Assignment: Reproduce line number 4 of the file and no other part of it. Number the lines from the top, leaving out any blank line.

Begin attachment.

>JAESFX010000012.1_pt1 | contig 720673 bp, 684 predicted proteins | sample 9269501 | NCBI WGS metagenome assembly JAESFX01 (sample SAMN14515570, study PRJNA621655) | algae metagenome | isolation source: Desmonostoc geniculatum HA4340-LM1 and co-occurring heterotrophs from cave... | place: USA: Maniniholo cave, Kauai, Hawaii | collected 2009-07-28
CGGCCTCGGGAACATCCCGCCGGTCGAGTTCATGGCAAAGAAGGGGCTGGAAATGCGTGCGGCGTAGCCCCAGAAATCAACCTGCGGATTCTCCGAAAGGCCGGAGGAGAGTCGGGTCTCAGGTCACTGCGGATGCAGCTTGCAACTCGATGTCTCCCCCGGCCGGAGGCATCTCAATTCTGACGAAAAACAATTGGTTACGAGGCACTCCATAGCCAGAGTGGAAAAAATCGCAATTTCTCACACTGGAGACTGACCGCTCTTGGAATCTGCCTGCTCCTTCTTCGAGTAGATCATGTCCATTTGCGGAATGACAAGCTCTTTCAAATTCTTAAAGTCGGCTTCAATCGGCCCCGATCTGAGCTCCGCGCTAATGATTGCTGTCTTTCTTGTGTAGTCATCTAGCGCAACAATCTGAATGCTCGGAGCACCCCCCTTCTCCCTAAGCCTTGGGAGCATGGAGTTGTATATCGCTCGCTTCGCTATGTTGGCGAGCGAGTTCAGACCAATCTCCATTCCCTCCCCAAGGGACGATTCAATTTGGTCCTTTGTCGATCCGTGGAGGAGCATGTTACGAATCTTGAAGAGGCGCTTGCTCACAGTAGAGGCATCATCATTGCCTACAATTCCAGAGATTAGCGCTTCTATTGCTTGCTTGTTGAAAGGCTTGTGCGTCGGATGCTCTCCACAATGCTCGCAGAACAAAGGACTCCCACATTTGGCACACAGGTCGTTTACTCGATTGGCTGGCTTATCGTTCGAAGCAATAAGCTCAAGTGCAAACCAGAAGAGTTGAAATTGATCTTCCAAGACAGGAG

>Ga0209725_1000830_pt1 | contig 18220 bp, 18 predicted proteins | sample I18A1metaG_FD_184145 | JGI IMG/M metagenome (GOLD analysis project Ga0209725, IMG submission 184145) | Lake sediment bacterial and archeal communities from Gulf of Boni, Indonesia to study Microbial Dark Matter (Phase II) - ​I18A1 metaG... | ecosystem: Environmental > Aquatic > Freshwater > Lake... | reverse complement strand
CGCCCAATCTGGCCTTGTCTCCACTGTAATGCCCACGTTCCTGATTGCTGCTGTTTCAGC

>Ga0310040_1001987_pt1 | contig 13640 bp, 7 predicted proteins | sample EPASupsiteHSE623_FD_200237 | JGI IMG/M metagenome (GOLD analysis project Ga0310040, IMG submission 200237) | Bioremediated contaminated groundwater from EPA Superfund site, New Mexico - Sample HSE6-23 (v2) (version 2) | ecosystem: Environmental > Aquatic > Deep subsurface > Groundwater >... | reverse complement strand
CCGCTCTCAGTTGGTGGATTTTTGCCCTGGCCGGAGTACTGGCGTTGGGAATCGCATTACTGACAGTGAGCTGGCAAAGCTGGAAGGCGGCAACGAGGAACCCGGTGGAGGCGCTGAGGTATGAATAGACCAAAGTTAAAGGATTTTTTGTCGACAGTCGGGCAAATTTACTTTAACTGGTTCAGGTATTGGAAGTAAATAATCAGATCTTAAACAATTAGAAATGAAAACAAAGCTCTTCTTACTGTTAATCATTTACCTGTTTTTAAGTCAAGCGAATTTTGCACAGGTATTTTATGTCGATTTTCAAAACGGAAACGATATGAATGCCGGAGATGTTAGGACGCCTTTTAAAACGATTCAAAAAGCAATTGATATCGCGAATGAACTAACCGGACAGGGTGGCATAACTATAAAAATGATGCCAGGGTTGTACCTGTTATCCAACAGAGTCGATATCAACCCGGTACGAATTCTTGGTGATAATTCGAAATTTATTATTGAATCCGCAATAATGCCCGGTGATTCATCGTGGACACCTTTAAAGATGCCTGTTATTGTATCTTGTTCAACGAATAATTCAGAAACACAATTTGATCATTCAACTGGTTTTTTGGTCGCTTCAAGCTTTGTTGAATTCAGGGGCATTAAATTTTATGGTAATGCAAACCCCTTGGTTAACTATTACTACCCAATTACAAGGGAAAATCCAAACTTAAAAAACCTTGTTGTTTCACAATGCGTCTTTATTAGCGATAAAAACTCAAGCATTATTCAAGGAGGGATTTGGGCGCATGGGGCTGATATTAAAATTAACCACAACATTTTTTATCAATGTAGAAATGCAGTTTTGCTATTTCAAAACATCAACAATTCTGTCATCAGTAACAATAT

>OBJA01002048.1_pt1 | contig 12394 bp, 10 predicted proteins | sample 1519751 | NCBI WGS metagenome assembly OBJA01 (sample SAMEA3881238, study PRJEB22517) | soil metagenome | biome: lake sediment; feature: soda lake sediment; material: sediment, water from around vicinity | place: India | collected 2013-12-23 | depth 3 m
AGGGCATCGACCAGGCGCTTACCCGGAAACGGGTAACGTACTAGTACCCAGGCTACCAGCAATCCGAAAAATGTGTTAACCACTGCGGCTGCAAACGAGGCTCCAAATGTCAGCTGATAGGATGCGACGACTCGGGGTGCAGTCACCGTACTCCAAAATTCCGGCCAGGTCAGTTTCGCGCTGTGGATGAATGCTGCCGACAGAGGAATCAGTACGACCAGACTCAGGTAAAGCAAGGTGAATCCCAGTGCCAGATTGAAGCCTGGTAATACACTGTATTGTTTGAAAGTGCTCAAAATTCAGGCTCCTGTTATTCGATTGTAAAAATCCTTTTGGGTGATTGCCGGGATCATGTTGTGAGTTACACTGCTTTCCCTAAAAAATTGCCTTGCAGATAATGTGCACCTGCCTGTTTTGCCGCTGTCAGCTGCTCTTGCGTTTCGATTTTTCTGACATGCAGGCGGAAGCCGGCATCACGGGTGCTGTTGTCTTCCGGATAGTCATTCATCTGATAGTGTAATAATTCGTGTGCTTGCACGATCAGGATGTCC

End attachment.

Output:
CGCCCAATCTGGCCTTGTCTCCACTGTAATGCCCACGTTCCTGATTGCTGCTGTTTCAGC